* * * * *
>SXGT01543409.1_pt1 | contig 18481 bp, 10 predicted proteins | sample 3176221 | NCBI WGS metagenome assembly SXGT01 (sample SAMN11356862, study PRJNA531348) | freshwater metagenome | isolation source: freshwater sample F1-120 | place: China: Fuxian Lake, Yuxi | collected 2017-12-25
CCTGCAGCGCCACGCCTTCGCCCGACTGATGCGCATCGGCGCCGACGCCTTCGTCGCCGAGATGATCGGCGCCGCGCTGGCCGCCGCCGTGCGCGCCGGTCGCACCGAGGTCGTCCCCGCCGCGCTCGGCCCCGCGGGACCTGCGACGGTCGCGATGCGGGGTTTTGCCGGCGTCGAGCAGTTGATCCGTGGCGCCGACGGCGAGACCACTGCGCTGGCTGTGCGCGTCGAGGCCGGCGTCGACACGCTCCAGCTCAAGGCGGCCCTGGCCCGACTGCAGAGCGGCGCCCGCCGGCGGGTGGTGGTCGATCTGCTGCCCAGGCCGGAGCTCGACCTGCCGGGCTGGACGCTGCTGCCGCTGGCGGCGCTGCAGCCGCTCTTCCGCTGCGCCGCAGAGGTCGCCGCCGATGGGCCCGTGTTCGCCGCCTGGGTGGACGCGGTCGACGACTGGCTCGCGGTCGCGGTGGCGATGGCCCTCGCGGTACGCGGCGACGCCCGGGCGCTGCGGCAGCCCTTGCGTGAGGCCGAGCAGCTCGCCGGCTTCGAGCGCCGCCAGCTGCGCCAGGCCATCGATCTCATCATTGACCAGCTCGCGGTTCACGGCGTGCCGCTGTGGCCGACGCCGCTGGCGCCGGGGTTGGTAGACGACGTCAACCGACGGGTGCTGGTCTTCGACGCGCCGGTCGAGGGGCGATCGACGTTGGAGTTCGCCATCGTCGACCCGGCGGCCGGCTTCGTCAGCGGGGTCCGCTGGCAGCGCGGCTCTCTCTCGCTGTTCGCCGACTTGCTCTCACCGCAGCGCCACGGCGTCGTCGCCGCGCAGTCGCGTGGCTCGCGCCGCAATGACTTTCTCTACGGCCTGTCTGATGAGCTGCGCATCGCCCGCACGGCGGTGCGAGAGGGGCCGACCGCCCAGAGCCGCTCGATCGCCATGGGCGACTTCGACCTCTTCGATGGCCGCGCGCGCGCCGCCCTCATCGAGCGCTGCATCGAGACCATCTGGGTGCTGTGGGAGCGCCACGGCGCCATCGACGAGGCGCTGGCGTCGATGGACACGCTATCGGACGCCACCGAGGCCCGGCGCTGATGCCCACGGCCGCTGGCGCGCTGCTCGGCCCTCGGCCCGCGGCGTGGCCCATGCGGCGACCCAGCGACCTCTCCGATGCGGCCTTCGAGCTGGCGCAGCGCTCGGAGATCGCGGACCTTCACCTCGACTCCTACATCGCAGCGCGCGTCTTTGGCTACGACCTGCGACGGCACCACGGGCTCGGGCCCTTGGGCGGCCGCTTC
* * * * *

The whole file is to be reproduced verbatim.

>SXGT01543409.1_pt1 | contig 18481 bp, 10 predicted proteins | sample 3176221 | NCBI WGS metagenome assembly SXGT01 (sample SAMN11356862, study PRJNA531348) | freshwater metagenome | isolation source: freshwater sample F1-120 | place: China: Fuxian Lake, Yuxi | collected 2017-12-25
CCTGCAGCGCCACGCCTTCGCCCGACTGATGCGCATCGGCGCCGACGCCTTCGTCGCCGAGATGATCGGCGCCGCGCTGGCCGCCGCCGTGCGCGCCGGTCGCACCGAGGTCGTCCCCGCCGCGCTCGGCCCCGCGGGACCTGCGACGGTCGCGATGCGGGGTTTTGCCGGCGTCGAGCAGTTGATCCGTGGCGCCGACGGCGAGACCACTGCGCTGGCTGTGCGCGTCGAGGCCGGCGTCGACACGCTCCAGCTCAAGGCGGCCCTGGCCCGACTGCAGAGCGGCGCCCGCCGGCGGGTGGTGGTCGATCTGCTGCCCAGGCCGGAGCTCGACCTGCCGGGCTGGACGCTGCTGCCGCTGGCGGCGCTGCAGCCGCTCTTCCGCTGCGCCGCAGAGGTCGCCGCCGATGGGCCCGTGTTCGCCGCCTGGGTGGACGCGGTCGACGACTGGCTCGCGGTCGCGGTGGCGATGGCCCTCGCGGTACGCGGCGACGCCCGGGCGCTGCGGCAGCCCTTGCGTGAGGCCGAGCAGCTCGCCGGCTTCGAGCGCCGCCAGCTGCGCCAGGCCATCGATCTCATCATTGACCAGCTCGCGGTTCACGGCGTGCCGCTGTGGCCGACGCCGCTGGCGCCGGGGTTGGTAGACGACGTCAACCGACGGGTGCTGGTCTTCGACGCGCCGGTCGAGGGGCGATCGACGTTGGAGTTCGCCATCGTCGACCCGGCGGCCGGCTTCGTCAGCGGGGTCCGCTGGCAGCGCGGCTCTCTCTCGCTGTTCGCCGACTTGCTCTCACCGCAGCGCCACGGCGTCGTCGCCGCGCAGTCGCGTGGCTCGCGCCGCAATGACTTTCTCTACGGCCTGTCTGATGAGCTGCGCATCGCCCGCACGGCGGTGCGAGAGGGGCCGACCGCCCAGAGCCGCTCGATCGCCATGGGCGACTTCGACCTCTTCGATGGCCGCGCGCGCGCCGCCCTCATCGAGCGCTGCATCGAGACCATCTGGGTGCTGTGGGAGCGCCACGGCGCCATCGACGAGGCGCTGGCGTCGATGGACACGCTATCGGACGCCACCGAGGCCCGGCGCTGATGCCCACGGCCGCTGGCGCGCTGCTCGGCCCTCGGCCCGCGGCGTGGCCCATGCGGCGACCCAGCGACCTCTCCGATGCGGCCTTCGAGCTGGCGCAGCGCTCGGAGATCGCGGACCTTCACCTCGACTCCTACATCGCAGCGCGCGTCTTTGGCTACGACCTGCGACGGCACCACGGGCTCGGGCCCTTGGGCGGCCGCTTC